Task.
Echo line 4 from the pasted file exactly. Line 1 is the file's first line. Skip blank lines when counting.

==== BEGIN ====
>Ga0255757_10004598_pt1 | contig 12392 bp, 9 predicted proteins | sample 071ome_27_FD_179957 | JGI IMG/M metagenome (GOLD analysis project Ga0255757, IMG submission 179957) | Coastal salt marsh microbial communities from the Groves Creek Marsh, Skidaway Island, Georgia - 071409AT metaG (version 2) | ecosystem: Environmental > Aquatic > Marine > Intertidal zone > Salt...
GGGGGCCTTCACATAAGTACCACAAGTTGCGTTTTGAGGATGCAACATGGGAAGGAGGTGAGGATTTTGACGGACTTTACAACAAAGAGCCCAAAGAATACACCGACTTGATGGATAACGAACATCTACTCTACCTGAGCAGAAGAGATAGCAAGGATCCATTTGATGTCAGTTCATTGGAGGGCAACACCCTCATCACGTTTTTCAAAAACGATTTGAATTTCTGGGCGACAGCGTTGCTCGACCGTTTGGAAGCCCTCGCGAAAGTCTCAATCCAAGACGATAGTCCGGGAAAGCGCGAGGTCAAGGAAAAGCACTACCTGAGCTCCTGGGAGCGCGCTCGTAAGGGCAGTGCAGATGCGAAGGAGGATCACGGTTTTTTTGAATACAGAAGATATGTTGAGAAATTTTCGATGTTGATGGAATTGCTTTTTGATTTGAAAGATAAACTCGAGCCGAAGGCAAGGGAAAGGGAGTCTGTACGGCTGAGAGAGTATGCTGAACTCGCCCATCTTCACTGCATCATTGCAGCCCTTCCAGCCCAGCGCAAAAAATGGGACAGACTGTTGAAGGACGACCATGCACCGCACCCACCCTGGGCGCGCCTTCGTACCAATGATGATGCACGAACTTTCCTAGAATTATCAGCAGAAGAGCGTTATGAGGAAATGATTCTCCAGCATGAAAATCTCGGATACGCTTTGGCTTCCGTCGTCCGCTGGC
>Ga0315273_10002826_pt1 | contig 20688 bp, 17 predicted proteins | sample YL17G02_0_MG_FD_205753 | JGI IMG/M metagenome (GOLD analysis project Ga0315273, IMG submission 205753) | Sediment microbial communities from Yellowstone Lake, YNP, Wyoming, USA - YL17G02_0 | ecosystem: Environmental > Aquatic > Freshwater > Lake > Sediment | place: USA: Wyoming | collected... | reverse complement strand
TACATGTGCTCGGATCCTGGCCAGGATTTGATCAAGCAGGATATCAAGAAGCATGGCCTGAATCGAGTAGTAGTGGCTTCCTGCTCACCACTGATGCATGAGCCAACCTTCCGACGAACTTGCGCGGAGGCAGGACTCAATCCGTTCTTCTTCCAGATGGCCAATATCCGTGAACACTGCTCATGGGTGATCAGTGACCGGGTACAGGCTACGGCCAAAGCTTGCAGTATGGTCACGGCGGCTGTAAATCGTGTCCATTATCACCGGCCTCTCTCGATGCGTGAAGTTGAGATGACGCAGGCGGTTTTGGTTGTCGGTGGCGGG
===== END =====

TACATGTGCTCGGATCCTGGCCAGGATTTGATCAAGCAGGATATCAAGAAGCATGGCCTGAATCGAGTAGTAGTGGCTTCCTGCTCACCACTGATGCATGAGCCAACCTTCCGACGAACTTGCGCGGAGGCAGGACTCAATCCGTTCTTCTTCCAGATGGCCAATATCCGTGAACACTGCTCATGGGTGATCAGTGACCGGGTACAGGCTACGGCCAAAGCTTGCAGTATGGTCACGGCGGCTGTAAATCGTGTCCATTATCACCGGCCTCTCTCGATGCGTGAAGTTGAGATGACGCAGGCGGTTTTGGTTGTCGGTGGCGGG